Monday, September 9, 2013

Tim Chey on Faith in Movies

Writer/Director Timothy Chey took the stage at Lakewood Church just days before the Houston Premier of his movie, Final, to impart wisdom on the actors, writers, and directors of the Lakewood Players. Tim Chey has been in the industry for about 20 years now and his love of Christ guides his career everyday. This was apparent as Tim shared information about his background, his movies, his choices, and his faith.

Born and raised in Englewood California, Chey didn't accept Christ until he attended USC Film School. Chey says that he agrees with the scripture that talks about a sinful woman who anointed Jesus in Luke 7:36-50; verse 47 says whoever has been forgiven little loves little. He likens his salvation to this woman's experience. While at USC, Chey produced His first acclaimed movie which did not have a Christian theme. As a tribute to his childhood, Chey wrote and directed Fakin' Da Funk about a Chinese boy growing up in an African-American neighborhood, starring Pam Grier, Bo Jackson, and Nell Carter. The film was nominated for the Golden Starfish Award at the 1997 Hamptons International Film Festival and won the Audience Award at the 1997 Urbanworld Film Festival. After this success, Chey decided to devote his film career to God, literally. After discussing his salvation and first film, Tim was moved to offer advice an encouragement. 

Tim Chey encouraged the Christian thespians to act in secular, even R-rated movies citing Acts 18 where Paul ended up staying with a couple because he had a similar profession, not because of his faith. During this time in the Bible all Jews were ordered to leave Rome, but they needed people with desirable skills, so he was able to use his profession to preach the Gospel. By acting in a secular movie with non-believers, a Christian actor is in a position to preach the Gospel to the lost!

Mr Chey warned that each person must know thyself; if you aren't ready to enter that space wait until God prepares you but don't fight it. This is the way a Christian actor can use his or her freedom to glorify God but to do that we must become all things to all people (v. 22b). By using your talents in a secular movie, you enter that world and experience things from the point of view of a non-Christian actor. Chey warned that it's imperative to keep your bearings in Christ and not to enter that world until the Lord prepares you because he will make a way because as Matthew 6:33 says, seek ye first the kingdom of God, and all your human needs will be met. From this encouragement, Tim moved on to a little advice before he took open questions.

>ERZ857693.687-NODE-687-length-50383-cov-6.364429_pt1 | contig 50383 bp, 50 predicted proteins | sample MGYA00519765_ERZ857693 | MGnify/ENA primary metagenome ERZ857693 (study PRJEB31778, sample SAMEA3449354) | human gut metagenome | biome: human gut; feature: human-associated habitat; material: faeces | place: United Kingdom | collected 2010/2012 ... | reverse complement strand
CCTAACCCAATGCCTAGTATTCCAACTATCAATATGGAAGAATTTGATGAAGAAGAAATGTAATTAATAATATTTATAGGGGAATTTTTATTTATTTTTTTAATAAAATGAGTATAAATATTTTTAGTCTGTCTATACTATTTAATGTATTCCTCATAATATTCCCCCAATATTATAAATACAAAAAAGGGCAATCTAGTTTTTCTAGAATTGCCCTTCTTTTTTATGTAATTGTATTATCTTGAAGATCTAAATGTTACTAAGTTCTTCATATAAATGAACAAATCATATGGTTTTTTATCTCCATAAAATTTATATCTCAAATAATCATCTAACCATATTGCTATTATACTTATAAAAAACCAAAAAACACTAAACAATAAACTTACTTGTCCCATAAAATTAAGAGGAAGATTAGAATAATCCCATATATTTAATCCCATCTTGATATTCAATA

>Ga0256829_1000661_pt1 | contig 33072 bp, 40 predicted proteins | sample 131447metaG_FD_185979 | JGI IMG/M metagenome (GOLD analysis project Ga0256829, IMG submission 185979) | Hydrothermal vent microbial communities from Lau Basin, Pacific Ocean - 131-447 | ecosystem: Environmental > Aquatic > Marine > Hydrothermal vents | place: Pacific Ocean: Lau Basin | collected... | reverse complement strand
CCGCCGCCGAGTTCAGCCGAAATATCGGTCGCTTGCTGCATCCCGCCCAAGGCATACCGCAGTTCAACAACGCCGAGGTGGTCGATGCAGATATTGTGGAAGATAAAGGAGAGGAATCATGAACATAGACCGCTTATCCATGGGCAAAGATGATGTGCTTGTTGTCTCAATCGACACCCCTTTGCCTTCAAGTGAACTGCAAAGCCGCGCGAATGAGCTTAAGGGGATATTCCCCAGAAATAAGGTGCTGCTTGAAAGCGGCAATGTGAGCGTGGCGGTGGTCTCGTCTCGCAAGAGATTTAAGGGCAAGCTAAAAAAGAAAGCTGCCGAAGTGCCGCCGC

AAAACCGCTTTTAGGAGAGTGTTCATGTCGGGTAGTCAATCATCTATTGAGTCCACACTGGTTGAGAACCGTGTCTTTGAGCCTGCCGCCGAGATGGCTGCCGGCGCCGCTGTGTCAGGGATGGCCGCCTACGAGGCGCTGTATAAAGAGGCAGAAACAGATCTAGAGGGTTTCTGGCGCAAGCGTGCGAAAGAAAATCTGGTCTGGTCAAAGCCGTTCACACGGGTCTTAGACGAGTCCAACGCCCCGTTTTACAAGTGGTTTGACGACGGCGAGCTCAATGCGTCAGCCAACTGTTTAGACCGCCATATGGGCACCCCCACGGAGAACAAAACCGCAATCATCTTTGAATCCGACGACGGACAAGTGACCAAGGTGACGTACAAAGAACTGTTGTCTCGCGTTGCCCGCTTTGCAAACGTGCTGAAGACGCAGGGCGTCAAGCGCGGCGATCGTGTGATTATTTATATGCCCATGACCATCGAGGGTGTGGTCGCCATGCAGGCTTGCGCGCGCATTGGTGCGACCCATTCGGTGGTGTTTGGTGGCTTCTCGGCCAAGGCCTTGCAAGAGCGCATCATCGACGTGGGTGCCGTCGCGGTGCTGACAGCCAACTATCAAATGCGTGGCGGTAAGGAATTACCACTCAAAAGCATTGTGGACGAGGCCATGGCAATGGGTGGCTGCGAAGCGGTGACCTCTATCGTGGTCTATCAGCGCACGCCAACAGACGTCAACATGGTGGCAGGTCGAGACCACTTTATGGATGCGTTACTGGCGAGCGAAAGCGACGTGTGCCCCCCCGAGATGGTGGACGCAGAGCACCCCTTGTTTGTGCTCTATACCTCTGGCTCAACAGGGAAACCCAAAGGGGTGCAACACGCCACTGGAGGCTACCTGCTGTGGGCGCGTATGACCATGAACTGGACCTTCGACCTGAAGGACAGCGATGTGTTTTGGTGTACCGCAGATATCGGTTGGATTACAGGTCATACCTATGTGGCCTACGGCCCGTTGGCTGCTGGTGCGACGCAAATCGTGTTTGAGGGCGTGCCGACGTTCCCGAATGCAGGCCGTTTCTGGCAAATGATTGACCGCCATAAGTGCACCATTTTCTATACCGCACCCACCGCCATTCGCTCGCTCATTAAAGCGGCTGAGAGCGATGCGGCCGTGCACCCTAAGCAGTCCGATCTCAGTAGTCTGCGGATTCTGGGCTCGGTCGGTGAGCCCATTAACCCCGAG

Tim advised that writers and producers not only know their purpose but be sure to surround their projects with people who are on board with that purpose. This advice came from an experience Chey had with a movie that he wrote starring Cuba Gooding Jr. Mr. Chey penned the movie as a story about redemption but the director portrayed the story  as a vengeful thriller. This movie like many of Chey's movies is focused on multiple protagonists which Wendell Burton says is a smart way to tell a story. Though Wendell and may others herald Tim's writing there are those who are not fans.

Tim says that he faces criticism because people want Christian movies not to be "too preachy".  Quoting 1 Corinthians 9:16, woe to me if i don't preach the gospel, Mr. Chey finds this criticism in direct conflict with his mission as a Christian. He refutes the idea that our actions should draw people to want to know about Jesus because that's not what usually happens. In his film, Sung the the devil, Tim's wife led Malcolm McDowell to accept Christ. Ironically, Mr. McDonald blatantly asked Tim to "take some of the Jesus out" to which Mr. Chey obviously refused.

Tim Chey's encouraging transparent words motivated us to no avail. You can meet him too on Friday 13th in Houston Texas at the premier of Final: The Rapture! Click here to purchase tickets! To view more pictures from TIm Chey's appearance click here to visit our Facebook page!

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